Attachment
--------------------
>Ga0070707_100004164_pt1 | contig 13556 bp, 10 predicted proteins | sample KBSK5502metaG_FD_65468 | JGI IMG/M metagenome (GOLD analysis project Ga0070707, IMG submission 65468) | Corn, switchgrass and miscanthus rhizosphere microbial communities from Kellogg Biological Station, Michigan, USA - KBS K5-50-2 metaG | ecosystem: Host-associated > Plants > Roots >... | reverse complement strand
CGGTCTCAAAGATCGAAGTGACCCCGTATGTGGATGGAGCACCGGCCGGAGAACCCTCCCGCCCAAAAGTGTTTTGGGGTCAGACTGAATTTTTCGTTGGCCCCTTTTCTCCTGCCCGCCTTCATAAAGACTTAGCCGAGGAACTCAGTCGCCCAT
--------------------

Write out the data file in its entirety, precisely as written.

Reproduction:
>Ga0070707_100004164_pt1 | contig 13556 bp, 10 predicted proteins | sample KBSK5502metaG_FD_65468 | JGI IMG/M metagenome (GOLD analysis project Ga0070707, IMG submission 65468) | Corn, switchgrass and miscanthus rhizosphere microbial communities from Kellogg Biological Station, Michigan, USA - KBS K5-50-2 metaG | ecosystem: Host-associated > Plants > Roots >... | reverse complement strand
CGGTCTCAAAGATCGAAGTGACCCCGTATGTGGATGGAGCACCGGCCGGAGAACCCTCCCGCCCAAAAGTGTTTTGGGGTCAGACTGAATTTTTCGTTGGCCCCTTTTCTCCTGCCCGCCTTCATAAAGACTTAGCCGAGGAACTCAGTCGCCCAT